A Bloody Stone

    When you visit, make sure you set your eyes upon this gorgeous leaf-shaped box. Fashioned out of bloodstone, it features delicate golden leaves and bezel-set diamond berries. The weight and feel of this bloodstone creation must be so delectable to hold.

    Bloodstone, often mistakenly called heliotrope jasper, is a form of green jasper. The base color can range from the dark teal-green you see in the Faberge box, to light green. It typically includes zones of varying tone and color saturation. The most distinctive characteristic of bloodstone, though, is the bright red flecks that pepper the base color throughout.

    At one time, people believed that these flecks of red appeared for the first time at the foot of the cross of Jesus Christ. Apparently, drops of the Christian savior's blood dropped upon the jasper stone at the base of the cross he died upon. They soaked into the stone and transformed it into bloodstone.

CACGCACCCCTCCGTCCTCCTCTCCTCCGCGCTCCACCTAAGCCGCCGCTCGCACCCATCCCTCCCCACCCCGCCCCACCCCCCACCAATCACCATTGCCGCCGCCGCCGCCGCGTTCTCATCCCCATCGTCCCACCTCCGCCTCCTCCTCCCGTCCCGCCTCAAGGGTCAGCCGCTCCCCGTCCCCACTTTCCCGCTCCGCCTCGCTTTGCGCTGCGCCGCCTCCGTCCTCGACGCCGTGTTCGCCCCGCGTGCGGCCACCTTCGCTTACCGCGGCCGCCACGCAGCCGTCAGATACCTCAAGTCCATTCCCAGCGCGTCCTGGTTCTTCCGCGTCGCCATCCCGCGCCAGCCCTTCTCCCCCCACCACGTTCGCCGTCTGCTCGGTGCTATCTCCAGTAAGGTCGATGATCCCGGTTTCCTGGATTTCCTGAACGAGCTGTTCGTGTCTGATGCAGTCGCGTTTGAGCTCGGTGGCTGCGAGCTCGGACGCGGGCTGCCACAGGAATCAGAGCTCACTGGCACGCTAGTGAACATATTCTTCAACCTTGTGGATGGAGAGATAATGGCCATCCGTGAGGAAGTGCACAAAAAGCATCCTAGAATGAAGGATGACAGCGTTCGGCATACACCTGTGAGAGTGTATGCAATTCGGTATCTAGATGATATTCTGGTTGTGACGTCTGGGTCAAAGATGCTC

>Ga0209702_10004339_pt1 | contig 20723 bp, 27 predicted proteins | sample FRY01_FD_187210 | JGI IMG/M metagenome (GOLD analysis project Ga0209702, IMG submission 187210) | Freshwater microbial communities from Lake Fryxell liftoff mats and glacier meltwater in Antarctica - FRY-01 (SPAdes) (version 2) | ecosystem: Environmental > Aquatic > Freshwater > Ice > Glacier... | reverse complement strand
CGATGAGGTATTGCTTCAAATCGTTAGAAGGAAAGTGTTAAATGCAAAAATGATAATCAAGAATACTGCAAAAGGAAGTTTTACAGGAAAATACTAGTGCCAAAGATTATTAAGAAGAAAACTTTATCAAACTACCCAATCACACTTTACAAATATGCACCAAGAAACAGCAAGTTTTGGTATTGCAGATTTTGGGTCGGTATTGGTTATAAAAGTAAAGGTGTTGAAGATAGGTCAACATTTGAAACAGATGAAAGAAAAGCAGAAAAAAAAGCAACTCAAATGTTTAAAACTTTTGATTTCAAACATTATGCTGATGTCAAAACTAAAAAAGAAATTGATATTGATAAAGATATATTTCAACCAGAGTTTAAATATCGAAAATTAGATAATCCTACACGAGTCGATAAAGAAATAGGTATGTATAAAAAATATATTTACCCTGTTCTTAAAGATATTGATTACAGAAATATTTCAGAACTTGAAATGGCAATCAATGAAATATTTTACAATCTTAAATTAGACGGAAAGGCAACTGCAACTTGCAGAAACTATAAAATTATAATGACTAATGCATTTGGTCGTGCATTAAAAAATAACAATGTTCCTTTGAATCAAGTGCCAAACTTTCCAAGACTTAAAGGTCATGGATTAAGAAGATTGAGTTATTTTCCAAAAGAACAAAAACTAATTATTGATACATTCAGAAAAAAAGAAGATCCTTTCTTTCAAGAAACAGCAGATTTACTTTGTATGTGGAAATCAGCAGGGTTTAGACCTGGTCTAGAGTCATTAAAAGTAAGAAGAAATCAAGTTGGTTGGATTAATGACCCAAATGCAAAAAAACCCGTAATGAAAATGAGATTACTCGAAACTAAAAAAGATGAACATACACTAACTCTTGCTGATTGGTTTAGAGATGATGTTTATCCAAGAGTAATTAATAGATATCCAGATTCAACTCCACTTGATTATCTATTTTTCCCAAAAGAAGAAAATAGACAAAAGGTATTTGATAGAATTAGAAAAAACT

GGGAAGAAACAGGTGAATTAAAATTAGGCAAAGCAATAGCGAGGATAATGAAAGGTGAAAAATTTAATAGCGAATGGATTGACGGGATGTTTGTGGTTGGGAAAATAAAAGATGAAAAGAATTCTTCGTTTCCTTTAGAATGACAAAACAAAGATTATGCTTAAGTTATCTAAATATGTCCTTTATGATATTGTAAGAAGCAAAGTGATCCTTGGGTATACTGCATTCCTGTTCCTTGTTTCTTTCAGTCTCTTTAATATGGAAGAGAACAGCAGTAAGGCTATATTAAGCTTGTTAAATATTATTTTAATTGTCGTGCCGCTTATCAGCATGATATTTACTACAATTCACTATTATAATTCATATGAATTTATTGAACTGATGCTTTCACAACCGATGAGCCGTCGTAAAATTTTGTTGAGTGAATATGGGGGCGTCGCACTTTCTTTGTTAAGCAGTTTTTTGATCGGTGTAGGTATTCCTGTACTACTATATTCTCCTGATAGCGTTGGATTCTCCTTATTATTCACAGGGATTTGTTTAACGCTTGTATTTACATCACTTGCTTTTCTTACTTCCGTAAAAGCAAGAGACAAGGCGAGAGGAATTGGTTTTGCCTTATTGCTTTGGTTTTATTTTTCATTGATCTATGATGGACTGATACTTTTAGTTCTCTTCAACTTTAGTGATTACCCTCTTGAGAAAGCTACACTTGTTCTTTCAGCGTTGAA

As a result of this widespread legend, Christian artisans during the Middle Ages often carved scenes of Jesus' crucifixion, as well as the martyrdom of the saints, into bloodstone, ensuring that the red flecks genuinely looked like blood.

     

    Bloodstone Jasper

    Modern geologists, of course, dispelled the myths of Medieval Christians. Bloodstone is chalcedony (green jasper) with blood-red inclusions of iron oxide. These inclusions can range in color from bright blood red to a dull brownish red.

    During the 1700s, sculptors fashioned bloodstone into snuffboxes, cups, vases, and other decorative objects. {source} During the 1800s, bloodstone continued to find favor among artisans for boxes and small decorative objects, as well as for signet rings and seals. {source} In like manner, Faberge favored the stone for many of his decorative creations, primarily ornate boxes like this one and his famous jeweled eggs.

    Ancient sources of bloodstone included Egypt, Africa, and the East Indies. By the time Faberge came on the scene, most of these mines were either exhausted or closed to Europe. European jewelers sourced their bloodstone from India, China, Bulgaria, and Brazil. Faberge may have found sources for bloodstone in Russia. However, that is not certain.